Last week we learned that Sinopec, China’s biggest refiner, is to invest in Enbridge’s proposed Cdn$ 5 billion Northern Gateway pipeline project, as part of a group of funding partners contributing more than Cdn$ 100 million between them. According to Enbridge sources, a group of Canadian producers and Southeast Asian refiners is matching Enbridge costs in order to push the pipeline through the regulatory approvals process. The 36 in. Northern Gateway pipeline is designed to transport as much as 525 000 bpd of crude from the Canadian oilsands to the west coast of Canada for shipment to Asia and the USA. A twin pipeline will carry condensate in the opposite direction, which will be used to thin petroleum products for pipeline transport.
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Pat Daniel, President and CEO of Enbridge has said that the ability to reach energy-hungry Asian markets would add some Cdn$ 2 - 3 to the value of each barrel of oilsands bitumen, bolstering the bottom lines of Alberta producers. It certainly gives the producers a little more leverage: to be able to decide to ship to the Pacific coast and then off to Asia will be an extra bargaining tool for negotiations with US refiners. The US is currently the only export market for Canadian crude oil, and Canada is the US’s largest single supplier.
There are obstacles to the pipeline, notably opposition from First Nations, which is opposed to the additional tanker traffic off the west coast, and Greenpeace demonstrated at the most recent investor conference in Whistler. The growth of the oilsands industry is a concern for many, who criticise it for its greenhouse gas emissions and its heavy use of water. However, despite opposition, this injection of financial support will go some way to moving the pipeline forward. It is the latest in a string of Asian investments in Canada’s oilsands, which run to billions and billions of dollars.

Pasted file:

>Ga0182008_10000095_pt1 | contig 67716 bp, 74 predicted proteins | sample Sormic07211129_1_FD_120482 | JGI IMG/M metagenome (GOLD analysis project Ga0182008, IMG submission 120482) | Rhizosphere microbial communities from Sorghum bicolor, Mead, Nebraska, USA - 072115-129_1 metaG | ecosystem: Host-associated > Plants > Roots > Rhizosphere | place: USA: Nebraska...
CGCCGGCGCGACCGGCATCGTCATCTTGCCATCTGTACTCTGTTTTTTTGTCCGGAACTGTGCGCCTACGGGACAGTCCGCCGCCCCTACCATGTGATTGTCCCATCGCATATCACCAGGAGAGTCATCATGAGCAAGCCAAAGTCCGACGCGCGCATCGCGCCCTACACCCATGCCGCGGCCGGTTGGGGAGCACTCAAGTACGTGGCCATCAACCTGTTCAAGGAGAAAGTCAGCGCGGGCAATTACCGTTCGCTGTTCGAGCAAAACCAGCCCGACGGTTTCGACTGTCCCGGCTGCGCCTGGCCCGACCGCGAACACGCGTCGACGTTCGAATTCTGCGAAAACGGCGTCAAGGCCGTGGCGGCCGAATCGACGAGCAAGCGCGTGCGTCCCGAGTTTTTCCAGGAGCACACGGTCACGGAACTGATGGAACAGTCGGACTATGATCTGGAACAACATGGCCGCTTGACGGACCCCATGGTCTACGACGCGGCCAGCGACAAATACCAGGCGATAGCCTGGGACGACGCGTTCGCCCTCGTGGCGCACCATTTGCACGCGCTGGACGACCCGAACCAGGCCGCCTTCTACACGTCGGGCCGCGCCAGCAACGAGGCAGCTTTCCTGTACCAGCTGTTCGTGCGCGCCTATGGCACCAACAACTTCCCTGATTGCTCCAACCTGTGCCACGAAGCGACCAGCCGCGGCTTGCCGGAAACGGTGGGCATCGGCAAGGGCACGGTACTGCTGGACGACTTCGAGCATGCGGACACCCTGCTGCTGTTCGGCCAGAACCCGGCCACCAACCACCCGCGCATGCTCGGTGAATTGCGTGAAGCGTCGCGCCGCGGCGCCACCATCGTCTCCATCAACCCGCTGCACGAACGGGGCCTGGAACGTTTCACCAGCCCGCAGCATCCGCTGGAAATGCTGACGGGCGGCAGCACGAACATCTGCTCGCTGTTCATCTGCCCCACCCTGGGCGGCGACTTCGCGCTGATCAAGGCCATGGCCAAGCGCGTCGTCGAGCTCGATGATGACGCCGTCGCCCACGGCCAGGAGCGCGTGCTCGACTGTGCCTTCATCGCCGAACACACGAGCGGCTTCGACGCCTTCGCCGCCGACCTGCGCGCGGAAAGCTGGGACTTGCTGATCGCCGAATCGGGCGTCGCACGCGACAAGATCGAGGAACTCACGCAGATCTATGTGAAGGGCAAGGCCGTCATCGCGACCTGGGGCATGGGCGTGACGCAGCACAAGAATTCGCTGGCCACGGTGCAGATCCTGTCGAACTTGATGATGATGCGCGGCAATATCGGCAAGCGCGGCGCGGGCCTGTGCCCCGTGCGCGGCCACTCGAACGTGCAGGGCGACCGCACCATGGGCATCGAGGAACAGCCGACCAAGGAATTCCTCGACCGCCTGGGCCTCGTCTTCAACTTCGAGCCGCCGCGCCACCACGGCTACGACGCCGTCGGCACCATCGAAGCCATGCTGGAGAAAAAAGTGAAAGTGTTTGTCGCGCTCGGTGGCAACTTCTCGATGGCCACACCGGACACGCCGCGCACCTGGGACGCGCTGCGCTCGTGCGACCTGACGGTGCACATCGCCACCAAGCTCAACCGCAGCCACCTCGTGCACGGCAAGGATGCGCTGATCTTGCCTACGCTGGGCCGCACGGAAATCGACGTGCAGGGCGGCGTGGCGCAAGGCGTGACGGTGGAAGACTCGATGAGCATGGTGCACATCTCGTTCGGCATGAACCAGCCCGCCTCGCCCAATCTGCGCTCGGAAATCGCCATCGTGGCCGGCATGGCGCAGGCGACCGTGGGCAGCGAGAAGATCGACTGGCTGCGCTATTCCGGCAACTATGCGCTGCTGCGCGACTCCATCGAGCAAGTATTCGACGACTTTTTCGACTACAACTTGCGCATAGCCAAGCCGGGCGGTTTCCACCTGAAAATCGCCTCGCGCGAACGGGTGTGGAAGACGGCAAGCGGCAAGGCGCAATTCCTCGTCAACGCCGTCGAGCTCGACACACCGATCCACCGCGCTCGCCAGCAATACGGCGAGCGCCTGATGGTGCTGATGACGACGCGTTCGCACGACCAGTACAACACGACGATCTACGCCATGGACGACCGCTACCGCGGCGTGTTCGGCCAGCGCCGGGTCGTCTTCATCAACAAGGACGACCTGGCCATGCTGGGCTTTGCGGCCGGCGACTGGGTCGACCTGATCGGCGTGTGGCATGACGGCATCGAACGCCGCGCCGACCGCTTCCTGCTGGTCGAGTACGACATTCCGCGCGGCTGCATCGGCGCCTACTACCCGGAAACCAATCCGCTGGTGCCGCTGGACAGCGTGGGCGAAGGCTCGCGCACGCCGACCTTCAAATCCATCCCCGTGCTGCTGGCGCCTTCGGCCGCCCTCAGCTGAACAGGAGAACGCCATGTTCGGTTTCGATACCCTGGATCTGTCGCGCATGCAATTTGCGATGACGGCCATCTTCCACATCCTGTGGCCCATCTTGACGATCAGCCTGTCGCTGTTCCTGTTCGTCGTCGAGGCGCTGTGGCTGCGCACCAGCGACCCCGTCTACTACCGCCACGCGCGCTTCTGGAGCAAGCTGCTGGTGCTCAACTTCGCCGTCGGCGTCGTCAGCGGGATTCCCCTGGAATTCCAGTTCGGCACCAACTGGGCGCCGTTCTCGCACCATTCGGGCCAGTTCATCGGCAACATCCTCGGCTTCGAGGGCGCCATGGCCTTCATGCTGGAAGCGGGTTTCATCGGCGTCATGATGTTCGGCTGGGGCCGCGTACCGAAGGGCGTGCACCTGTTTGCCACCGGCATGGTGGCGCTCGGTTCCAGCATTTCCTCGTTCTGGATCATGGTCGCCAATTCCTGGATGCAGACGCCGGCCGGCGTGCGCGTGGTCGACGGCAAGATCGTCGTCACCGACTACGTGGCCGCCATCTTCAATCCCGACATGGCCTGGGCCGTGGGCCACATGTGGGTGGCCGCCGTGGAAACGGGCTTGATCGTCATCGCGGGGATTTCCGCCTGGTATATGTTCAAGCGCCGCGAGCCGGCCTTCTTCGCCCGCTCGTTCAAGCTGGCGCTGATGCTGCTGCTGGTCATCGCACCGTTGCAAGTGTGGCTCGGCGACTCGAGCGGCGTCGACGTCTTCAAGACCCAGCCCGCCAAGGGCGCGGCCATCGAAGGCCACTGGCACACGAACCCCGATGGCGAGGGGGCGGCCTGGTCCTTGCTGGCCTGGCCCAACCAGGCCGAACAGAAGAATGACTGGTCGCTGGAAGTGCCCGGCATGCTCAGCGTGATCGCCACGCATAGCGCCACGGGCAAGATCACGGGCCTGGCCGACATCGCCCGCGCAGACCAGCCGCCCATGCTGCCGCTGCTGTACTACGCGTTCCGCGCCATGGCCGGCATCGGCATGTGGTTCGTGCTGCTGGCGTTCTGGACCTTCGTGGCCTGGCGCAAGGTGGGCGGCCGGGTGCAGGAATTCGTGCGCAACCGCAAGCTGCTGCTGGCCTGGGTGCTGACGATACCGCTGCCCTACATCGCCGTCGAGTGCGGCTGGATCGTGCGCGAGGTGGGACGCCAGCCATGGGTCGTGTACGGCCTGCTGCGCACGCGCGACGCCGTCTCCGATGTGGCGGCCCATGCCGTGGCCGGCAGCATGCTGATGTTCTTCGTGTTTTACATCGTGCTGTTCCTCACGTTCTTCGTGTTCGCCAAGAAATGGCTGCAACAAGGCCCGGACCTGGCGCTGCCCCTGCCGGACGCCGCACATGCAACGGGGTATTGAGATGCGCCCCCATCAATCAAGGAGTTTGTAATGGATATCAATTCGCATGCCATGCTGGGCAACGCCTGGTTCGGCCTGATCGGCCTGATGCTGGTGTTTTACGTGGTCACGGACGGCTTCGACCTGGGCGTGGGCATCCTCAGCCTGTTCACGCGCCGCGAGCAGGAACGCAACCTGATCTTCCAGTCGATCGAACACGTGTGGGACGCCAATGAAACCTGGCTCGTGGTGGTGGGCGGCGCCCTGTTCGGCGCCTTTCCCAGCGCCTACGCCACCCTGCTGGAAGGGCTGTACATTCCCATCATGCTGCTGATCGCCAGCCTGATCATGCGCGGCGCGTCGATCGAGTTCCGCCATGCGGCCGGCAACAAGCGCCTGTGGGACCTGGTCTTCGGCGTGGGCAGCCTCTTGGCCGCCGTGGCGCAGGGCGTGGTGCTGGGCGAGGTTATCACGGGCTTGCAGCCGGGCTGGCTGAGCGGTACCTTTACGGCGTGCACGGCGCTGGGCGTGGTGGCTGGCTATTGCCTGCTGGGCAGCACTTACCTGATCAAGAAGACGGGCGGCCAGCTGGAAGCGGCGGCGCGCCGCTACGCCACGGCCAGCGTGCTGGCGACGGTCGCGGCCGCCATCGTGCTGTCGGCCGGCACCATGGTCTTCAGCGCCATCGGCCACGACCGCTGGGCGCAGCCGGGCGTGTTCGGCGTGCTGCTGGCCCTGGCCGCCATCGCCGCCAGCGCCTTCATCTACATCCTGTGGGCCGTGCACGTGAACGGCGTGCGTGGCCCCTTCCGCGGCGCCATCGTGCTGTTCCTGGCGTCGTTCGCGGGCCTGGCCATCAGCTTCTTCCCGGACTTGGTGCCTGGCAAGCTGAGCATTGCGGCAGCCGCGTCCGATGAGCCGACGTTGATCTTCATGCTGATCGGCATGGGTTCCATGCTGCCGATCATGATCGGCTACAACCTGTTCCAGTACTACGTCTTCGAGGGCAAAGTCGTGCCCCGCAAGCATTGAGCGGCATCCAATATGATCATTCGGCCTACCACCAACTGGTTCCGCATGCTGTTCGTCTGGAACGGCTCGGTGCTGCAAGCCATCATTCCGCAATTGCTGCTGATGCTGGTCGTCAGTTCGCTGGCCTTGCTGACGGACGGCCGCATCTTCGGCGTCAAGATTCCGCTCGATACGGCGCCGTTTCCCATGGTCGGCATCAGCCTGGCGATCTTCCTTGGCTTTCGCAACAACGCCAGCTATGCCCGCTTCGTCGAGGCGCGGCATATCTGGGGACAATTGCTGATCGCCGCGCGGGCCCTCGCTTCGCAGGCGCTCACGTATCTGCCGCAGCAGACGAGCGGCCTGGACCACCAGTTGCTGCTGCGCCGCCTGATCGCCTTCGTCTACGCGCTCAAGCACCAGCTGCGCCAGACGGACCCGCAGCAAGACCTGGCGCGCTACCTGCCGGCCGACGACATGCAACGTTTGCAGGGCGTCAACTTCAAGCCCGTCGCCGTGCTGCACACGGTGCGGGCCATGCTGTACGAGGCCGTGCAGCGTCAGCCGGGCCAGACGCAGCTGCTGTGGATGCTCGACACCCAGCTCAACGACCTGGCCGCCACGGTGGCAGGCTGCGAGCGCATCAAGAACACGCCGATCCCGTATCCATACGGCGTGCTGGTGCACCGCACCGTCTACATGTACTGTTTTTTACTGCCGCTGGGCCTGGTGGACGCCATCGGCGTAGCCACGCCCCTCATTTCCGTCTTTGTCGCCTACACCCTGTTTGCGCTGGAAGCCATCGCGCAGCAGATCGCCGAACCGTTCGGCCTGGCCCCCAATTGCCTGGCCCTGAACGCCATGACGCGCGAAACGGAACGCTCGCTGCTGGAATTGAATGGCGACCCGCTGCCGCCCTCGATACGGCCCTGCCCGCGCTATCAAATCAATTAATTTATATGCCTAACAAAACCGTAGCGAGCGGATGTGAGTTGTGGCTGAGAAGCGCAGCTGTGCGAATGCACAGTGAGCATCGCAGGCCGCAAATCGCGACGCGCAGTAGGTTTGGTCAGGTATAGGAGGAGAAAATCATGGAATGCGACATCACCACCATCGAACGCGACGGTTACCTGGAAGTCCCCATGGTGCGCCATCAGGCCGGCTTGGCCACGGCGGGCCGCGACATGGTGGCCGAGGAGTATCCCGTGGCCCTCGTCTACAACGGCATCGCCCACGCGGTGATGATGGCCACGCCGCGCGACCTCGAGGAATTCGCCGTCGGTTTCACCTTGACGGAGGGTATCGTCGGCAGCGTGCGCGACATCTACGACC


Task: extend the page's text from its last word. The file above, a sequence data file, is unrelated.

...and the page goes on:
The news of the Sinopec investment follows in the wake of several other big China stories in the press so far this year, including President Obama’s summit with Chinese President Hu Jintao, and the announcement that China’s economy is now the second largest in the world after the USA. Talk abounds about the notion of China joining the US as a fellow ‘superpower’; that is, holding an equally dominant position on the international stage. Both Washington and Beijing are very much concerned about energy security, and if we’re talking about China ramping up its connections with Canada, and supporting a new pipeline to the west coast, then here’s a nice little triangle of supply and demand, where previously Alberta oil could only be piped to the US.
A superpower is often defined in terms of its superior military, economic, political and cultural influence. China overtook Japan to gain its title as the second largest economy in the world and, like Japan before it, has grown to be a powerful driver of the global economy.
In an article in the The Globe and Mail (Canada), Campbell Clark writes about the potential formation of “a new world order dominated by a US-China ‘G2’”.1
Whether or not this match-not-quite-made-in-heaven will materialise, the Sino-American relationship will certainly be on the minds and in the conversations of those who are attending the World Economic Forum in Davos, which is currently taking place in Switzerland. An elite international crowd gathers together to talk and talk and talk and meanwhile, Asia buys up interests worldwide and continues on its upwards trajectory.
1.‘Will Canada play energy card in a U.S.-China world?’, Campbell Clark, The Globe and Mail, Wednesday 19th January 2011.